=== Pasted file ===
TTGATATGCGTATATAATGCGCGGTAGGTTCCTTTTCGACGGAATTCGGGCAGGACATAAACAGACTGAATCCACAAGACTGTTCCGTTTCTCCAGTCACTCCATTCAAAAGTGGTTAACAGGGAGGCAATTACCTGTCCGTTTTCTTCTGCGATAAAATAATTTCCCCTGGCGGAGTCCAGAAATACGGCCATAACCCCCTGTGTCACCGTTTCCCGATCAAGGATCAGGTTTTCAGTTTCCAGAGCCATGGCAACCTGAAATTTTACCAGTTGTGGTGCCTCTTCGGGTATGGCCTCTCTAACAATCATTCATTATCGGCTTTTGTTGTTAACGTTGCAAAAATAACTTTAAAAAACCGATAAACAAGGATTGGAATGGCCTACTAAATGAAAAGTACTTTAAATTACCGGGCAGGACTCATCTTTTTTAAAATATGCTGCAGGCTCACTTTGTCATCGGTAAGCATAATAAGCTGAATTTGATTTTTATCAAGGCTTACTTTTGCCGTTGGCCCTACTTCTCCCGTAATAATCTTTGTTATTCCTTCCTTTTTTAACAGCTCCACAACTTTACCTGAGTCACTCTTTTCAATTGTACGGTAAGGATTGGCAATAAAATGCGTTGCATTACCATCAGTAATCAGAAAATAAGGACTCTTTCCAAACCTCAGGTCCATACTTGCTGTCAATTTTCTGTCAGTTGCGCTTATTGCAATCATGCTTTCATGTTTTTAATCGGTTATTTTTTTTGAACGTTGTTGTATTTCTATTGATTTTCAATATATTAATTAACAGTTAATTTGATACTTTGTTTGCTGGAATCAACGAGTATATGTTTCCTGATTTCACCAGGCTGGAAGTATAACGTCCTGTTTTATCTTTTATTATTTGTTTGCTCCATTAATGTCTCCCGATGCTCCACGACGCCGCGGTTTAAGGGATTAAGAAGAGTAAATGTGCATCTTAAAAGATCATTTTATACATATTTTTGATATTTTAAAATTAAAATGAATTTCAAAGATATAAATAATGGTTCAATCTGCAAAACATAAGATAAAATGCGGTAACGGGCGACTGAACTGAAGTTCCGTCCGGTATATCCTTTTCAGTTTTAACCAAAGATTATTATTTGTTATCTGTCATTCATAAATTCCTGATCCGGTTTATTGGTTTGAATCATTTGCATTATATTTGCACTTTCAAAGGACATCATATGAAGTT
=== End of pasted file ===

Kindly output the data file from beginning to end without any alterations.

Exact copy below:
TTGATATGCGTATATAATGCGCGGTAGGTTCCTTTTCGACGGAATTCGGGCAGGACATAAACAGACTGAATCCACAAGACTGTTCCGTTTCTCCAGTCACTCCATTCAAAAGTGGTTAACAGGGAGGCAATTACCTGTCCGTTTTCTTCTGCGATAAAATAATTTCCCCTGGCGGAGTCCAGAAATACGGCCATAACCCCCTGTGTCACCGTTTCCCGATCAAGGATCAGGTTTTCAGTTTCCAGAGCCATGGCAACCTGAAATTTTACCAGTTGTGGTGCCTCTTCGGGTATGGCCTCTCTAACAATCATTCATTATCGGCTTTTGTTGTTAACGTTGCAAAAATAACTTTAAAAAACCGATAAACAAGGATTGGAATGGCCTACTAAATGAAAAGTACTTTAAATTACCGGGCAGGACTCATCTTTTTTAAAATATGCTGCAGGCTCACTTTGTCATCGGTAAGCATAATAAGCTGAATTTGATTTTTATCAAGGCTTACTTTTGCCGTTGGCCCTACTTCTCCCGTAATAATCTTTGTTATTCCTTCCTTTTTTAACAGCTCCACAACTTTACCTGAGTCACTCTTTTCAATTGTACGGTAAGGATTGGCAATAAAATGCGTTGCATTACCATCAGTAATCAGAAAATAAGGACTCTTTCCAAACCTCAGGTCCATACTTGCTGTCAATTTTCTGTCAGTTGCGCTTATTGCAATCATGCTTTCATGTTTTTAATCGGTTATTTTTTTTGAACGTTGTTGTATTTCTATTGATTTTCAATATATTAATTAACAGTTAATTTGATACTTTGTTTGCTGGAATCAACGAGTATATGTTTCCTGATTTCACCAGGCTGGAAGTATAACGTCCTGTTTTATCTTTTATTATTTGTTTGCTCCATTAATGTCTCCCGATGCTCCACGACGCCGCGGTTTAAGGGATTAAGAAGAGTAAATGTGCATCTTAAAAGATCATTTTATACATATTTTTGATATTTTAAAATTAAAATGAATTTCAAAGATATAAATAATGGTTCAATCTGCAAAACATAAGATAAAATGCGGTAACGGGCGACTGAACTGAAGTTCCGTCCGGTATATCCTTTTCAGTTTTAACCAAAGATTATTATTTGTTATCTGTCATTCATAAATTCCTGATCCGGTTTATTGGTTTGAATCATTTGCATTATATTTGCACTTTCAAAGGACATCATATGAAGTT